The US Department of Defense recently opened a new portfolio management office to help its agencies and commands accelerate the adoption of zero trust. Berenice Healey talks to Illumio about the principles of zero trust, the problems it solves and how best to implement it.
The zero trust security model applies the concept of “never trust, always verify” to the design of IT systems. Whereas traditional security measures trust devices within a corporate network, a zero trust architecture means devices are not trusted by default and should be individually authenticated regardless of physical location.
The US Department of Defence (DoD) setting up a portfolio management office (PMO) to support and fund zero trust programmes is a clear sign the principle has achieved legitimacy as a way of securing systems. Federal director at US business data centre and cloud computing security company Illumio Mark Sincevich explains why this is important.
Berenice Healey: In simple terms, what is zero trust architecture and why is it important within military circles?
Mark Sincevich: It works like security for a military forward operating base. With perimeter-based security, you decide you trust everybody; you say Mark wants to get into my network at the perimeter, he checks out so let him in.
Once I’m inside now I have free range at the military base. The problem with that is that if I have nefarious intentions, then I can go to the highly-available assets on the base and upload malware.
With zero trust you treat your assets like a secure compartmentalised information facility, or SCIF, rather than a forward operating base. It relates to how you would get into layers of security.
If I want to get in, you go to a highly-classified command centre, you first go through the perimeter security of the military base. Then you have the security at the front desk of that particular building and then additional security at the door into the command centre. That’s compartmentalisation or segmentation.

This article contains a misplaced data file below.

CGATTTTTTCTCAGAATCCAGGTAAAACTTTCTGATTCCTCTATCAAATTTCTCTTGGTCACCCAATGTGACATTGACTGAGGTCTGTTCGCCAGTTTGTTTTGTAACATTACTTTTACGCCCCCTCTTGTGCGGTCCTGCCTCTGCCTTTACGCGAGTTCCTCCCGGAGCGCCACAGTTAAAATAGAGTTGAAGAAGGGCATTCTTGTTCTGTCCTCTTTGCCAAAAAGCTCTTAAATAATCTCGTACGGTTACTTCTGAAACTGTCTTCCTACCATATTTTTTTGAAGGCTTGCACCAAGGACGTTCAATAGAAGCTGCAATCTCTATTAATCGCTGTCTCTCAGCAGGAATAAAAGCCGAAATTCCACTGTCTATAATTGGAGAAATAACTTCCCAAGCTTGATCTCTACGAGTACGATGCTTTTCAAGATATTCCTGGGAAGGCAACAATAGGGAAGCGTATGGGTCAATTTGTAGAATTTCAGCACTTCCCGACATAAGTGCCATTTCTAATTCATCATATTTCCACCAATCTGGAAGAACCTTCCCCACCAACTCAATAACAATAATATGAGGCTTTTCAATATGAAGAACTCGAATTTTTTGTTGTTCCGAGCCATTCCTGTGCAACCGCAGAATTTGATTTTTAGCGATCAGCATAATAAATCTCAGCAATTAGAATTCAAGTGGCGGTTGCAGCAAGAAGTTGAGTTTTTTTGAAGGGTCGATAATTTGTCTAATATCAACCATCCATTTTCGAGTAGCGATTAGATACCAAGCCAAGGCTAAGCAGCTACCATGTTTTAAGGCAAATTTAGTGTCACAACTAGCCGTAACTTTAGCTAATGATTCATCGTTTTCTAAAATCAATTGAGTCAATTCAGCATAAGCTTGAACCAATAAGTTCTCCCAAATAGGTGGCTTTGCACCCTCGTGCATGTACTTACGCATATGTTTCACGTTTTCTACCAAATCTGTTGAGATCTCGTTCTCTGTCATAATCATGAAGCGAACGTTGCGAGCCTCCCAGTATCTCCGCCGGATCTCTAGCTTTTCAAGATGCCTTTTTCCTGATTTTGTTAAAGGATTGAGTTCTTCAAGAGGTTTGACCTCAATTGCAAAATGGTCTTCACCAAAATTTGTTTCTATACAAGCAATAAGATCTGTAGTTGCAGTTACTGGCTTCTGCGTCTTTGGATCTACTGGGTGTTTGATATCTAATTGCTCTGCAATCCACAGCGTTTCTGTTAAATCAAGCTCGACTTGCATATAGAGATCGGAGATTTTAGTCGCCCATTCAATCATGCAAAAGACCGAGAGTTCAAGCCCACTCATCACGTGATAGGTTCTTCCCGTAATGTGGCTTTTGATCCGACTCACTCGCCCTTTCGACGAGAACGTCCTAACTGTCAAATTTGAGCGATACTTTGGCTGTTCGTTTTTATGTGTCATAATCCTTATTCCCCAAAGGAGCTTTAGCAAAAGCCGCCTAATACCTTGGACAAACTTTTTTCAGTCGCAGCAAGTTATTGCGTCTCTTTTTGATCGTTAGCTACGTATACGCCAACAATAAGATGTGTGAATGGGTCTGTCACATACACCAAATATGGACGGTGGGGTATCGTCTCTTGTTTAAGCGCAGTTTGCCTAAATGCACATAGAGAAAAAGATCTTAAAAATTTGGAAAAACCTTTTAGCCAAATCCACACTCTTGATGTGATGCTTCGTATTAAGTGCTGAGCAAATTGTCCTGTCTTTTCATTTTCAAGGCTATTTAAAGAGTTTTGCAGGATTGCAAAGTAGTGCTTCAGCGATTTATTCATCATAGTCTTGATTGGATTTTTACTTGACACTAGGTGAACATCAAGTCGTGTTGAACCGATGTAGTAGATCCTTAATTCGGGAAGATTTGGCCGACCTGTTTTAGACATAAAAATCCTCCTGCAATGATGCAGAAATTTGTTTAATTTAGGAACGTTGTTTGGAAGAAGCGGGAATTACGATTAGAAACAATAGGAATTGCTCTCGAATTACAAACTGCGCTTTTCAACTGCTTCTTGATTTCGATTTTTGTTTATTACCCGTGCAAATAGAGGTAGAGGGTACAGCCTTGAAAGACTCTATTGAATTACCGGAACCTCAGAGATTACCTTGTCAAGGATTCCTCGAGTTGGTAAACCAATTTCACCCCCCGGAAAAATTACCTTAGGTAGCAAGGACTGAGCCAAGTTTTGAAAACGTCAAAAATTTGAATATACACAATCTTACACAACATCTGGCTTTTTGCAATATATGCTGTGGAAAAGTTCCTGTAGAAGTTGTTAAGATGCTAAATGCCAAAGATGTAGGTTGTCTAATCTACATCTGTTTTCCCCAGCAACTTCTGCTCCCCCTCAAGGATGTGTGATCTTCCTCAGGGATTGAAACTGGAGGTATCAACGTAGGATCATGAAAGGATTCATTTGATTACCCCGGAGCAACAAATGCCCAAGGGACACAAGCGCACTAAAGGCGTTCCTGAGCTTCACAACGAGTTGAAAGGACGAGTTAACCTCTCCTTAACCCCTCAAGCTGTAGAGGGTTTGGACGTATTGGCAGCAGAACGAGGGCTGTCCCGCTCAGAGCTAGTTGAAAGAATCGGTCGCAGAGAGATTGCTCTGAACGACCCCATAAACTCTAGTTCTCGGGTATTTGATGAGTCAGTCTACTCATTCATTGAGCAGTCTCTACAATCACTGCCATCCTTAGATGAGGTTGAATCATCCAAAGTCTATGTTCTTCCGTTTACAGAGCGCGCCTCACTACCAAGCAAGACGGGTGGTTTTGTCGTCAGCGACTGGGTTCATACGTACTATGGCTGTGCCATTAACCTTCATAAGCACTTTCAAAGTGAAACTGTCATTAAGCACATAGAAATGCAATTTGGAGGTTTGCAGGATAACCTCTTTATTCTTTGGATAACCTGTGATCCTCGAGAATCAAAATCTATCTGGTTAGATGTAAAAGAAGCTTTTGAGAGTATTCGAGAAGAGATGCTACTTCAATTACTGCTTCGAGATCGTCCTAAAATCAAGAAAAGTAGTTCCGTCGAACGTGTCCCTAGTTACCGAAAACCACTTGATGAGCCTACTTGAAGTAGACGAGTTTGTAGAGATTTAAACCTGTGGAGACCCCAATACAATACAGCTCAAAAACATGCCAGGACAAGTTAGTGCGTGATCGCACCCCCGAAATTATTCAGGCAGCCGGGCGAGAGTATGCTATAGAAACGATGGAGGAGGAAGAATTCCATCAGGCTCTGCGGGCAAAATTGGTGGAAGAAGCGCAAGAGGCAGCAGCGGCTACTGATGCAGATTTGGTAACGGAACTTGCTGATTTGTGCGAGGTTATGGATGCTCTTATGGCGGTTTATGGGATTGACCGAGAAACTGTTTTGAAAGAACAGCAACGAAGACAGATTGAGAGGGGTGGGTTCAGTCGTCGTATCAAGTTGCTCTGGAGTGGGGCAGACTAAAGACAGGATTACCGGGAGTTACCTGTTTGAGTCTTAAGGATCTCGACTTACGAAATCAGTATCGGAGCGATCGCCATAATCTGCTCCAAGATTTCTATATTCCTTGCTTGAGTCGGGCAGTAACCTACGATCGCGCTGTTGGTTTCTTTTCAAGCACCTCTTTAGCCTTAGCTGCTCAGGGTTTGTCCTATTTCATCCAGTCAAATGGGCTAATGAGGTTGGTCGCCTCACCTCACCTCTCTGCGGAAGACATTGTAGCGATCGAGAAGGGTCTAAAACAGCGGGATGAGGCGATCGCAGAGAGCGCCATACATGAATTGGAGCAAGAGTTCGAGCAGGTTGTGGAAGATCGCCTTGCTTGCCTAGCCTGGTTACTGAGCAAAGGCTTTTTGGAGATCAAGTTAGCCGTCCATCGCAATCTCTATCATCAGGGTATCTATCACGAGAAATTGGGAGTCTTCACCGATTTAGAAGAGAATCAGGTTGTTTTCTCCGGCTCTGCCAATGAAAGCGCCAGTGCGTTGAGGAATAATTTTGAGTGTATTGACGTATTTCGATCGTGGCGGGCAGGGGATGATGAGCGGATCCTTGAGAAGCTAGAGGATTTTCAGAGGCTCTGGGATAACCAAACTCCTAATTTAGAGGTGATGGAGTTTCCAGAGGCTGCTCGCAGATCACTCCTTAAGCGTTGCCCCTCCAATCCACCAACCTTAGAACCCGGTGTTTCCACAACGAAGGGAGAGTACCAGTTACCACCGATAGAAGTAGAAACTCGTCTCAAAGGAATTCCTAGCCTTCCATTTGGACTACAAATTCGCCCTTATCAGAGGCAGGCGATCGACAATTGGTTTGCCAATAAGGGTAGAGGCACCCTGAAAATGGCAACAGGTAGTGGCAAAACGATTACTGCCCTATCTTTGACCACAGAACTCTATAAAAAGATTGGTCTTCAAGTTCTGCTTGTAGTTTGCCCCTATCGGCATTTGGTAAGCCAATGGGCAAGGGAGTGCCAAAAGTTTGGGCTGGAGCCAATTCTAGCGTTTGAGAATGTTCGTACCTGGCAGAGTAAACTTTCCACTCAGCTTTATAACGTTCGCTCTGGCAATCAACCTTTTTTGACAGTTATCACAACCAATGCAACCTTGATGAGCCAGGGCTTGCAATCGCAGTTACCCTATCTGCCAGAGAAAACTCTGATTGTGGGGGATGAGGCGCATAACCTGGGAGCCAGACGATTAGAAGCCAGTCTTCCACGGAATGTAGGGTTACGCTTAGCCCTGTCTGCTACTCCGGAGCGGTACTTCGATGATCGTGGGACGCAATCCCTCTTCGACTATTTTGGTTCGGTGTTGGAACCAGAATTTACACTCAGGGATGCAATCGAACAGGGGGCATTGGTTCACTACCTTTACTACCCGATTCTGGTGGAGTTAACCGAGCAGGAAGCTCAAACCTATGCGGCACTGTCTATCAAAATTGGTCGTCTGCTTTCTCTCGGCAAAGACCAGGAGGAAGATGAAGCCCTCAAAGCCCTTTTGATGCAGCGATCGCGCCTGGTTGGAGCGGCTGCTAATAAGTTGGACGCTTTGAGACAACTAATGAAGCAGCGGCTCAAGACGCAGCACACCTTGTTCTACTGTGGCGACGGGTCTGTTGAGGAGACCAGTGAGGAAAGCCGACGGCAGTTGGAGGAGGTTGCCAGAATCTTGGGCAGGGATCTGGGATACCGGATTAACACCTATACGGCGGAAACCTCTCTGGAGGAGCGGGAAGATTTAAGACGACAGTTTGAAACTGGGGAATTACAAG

That’s what you do on a network; segment it so I can’t have free rein. The problem without zero trust is you get inside of the network and then somebody just walks around. These unrestricted packets go right to the high-value assets.
Zero trust means don’t trust anybody, and only trust those people that are highly verified for those packets or those workloads and make sure that you constantly challenge them. It’s not enough to say Mark can get in from the outside to the inside of the perimeter and always gets checked. Now he is going to be constantly asked where’s your pass at each segment and area. That’s outside in.
One of the pillars of zero trust is identity management. I access an application that’s outside in. The software will ask does Mark have the ability to access Excel, for example. Unbeknownst to me, that Excel application is now going out to a database to retrieve information and maybe doing something with another service. That’s a massive attack vector for moderate- to highly-sophisticated cyber attackers.
We take care of the inside-out approach, and you need both. I have a policy that says this Excel application can only talk to this workload and this database. Then if an attacker tries to get in, they will never be able to get the data because the policy is outside. And it’s quite brilliant actually, about what they’re able to do.
How does the zero-trust approach work for a military customer?
Most federal agencies and commands are very focused on devices and the network itself. When you talk to somebody who knows networking, you say, are you doing segmentation or even micro-segmentation? They’ll say, yeah, we’re doing that from a networking perspective.
The problem with that is that’s based on network security constructs. We have to go to the other side of zero and to the applications and workloads pillar of zero trust.